The WaPo has a decent report here. It's a good start, explaining that the fuel for these fires might be either conservative activism or liberal overreaction. That's true, but there's another possibility that so far has been overlooked: the US, of course, is an increasingly diverse society. That diversity is beginning to pop up in places where its presence has not been felt before. Look, for example, at this story about gays and lesbians in Oklahoma--same state as the controversy above--many of whom are not giving up on the Sooner State after the "moral values" elections.
So keep track of where these stories come from: we're pretty confident that you'll find that many of them originate in surburban or exurban areas. Meaning, of course, places that are changing.
Jesus' General is tracking one such story from Polk County, Florida. The general provides a choice quote from a county commisioner, explaining why he doesn't think Muslim symbols are important in holiday displays:
He also assures us that real Christians are not shirking their duties:
RNR has to admit being a bit jealous of General J.C.'s sources. How does he get the inside scoop on such brave actions, and we're just stuck with Christian Peacemakers?
Tales of the Shut-Ins
Part of RNR's day job is going around to visit members of the church confined to nursing homes, or who otherwise can't make it in to church. Often, these folks have great stories to tell, which makes our visits a pleasure. We've decided there's no reason to hog them all.
So: the oldest member of our church is a retired librarian who recently turned 100. For many years, she and her husband lived in Midland, Texas. In fact, they lived right across the street from W. and Laura. Our Shut-In also taught Sunday School with W.'s mother at the Presbyterian church in Midland.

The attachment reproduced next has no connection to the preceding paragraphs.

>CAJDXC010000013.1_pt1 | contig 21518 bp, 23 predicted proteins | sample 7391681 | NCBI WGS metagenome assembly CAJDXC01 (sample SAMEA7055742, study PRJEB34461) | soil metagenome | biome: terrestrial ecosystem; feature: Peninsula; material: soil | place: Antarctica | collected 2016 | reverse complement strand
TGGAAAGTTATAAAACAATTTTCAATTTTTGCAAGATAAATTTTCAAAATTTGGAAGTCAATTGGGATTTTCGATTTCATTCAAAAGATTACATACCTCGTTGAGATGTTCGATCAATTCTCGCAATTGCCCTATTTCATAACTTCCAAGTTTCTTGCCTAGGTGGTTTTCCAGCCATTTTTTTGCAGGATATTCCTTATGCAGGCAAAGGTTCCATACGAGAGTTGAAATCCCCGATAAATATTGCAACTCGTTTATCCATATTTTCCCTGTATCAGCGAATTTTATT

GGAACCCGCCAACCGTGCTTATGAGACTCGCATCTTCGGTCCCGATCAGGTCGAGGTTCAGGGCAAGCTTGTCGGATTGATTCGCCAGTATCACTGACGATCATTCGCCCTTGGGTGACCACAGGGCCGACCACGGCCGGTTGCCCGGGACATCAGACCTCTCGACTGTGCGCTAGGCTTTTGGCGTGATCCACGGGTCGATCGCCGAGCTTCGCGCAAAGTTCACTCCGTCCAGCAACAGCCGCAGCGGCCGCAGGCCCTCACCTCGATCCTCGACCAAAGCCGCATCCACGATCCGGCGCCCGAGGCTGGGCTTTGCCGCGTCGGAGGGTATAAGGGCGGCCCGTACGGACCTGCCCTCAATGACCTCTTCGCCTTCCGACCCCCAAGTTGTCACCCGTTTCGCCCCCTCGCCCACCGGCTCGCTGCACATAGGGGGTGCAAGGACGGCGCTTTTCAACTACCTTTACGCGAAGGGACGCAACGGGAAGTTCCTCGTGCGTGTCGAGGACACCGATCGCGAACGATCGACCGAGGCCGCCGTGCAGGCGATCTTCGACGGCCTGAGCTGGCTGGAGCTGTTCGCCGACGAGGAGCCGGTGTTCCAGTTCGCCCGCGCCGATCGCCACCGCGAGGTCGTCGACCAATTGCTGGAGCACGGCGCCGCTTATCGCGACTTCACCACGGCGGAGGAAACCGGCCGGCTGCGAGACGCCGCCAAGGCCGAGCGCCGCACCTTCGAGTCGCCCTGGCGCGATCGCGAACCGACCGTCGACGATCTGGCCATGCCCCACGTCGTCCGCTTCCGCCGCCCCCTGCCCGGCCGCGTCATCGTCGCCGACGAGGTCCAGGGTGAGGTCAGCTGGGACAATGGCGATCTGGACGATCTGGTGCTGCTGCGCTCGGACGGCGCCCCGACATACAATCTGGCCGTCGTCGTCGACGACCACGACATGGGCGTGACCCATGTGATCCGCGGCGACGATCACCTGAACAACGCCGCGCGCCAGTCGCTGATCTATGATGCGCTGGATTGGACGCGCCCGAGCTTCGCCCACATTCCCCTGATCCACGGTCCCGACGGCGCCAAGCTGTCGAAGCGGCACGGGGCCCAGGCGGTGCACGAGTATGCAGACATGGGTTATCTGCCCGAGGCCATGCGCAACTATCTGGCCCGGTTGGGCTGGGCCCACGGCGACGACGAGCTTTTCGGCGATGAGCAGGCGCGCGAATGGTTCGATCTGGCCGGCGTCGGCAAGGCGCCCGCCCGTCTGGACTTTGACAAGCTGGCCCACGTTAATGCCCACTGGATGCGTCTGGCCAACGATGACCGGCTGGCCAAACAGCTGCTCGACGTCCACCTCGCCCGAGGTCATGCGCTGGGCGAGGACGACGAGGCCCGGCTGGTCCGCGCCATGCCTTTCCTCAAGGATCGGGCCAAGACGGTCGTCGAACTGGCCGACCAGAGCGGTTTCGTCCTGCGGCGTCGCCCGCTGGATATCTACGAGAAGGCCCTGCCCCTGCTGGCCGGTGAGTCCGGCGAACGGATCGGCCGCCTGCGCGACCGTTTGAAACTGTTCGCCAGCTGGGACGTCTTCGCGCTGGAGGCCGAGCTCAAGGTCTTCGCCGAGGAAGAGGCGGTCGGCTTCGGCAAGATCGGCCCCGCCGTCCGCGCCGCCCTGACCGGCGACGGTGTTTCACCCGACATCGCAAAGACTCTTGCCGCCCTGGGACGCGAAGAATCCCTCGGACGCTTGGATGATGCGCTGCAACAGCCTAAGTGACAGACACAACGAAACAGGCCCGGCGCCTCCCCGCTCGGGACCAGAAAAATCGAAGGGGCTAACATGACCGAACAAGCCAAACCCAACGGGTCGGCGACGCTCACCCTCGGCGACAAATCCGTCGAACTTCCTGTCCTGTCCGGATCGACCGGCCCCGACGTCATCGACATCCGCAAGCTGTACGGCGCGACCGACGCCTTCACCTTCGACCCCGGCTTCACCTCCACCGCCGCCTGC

In any case, she liked George and Laura. He was a nice guy, and she was almost painfully shy. Apparently, she's come a long way since then. Our Shut-In was proud to vote for W. in the last couple of elections, and we're too good a pastor to disagree with her.
But here's the real point of the story: she told us that she met W. right after he got out of Yale. Except she's deaf, and can't enunciate very well sometimes, so we thought she said "right after he got out of AA."
And Godhelpus, we thought we had a scoop to end all scoops.
This 'n' That
This has gotten quite a bit of notice from the blogs, but it's disgusting nonetheless: 44% of Americans believe "the US government should restrict the civil liberties of Muslim Americans." (via Americablog).
Peter Steinfels of the NYT has a disgusting commentary on the "God Is Still Speaking" ad flap that recycles much of the conservative backlash against the ad. Apparently, he didn't read the UCC's PR release that described how the ad designers often had to wait 90 minutes while their focus groups vented about being excluded from churches.
Less serious items: Relentlessly Optimistic has some "troubling signs" from Google, and the Thai government is considering adding a warning to packs of smokes sold in that country: "donating cigarettes to monks is a sin." Don't say we didn't warn you.
Booze news: an Episcopal church in D.C. is attracting new visitors after introducing a church homebrew to its "pub Sundays." Sounds like the right kind of church for Bill in Portland Maine. Also this teaser from Ecumenical News International:
And with that, we've got to go work on our new blog. Right after we buy a plane ticket to Jo-burg.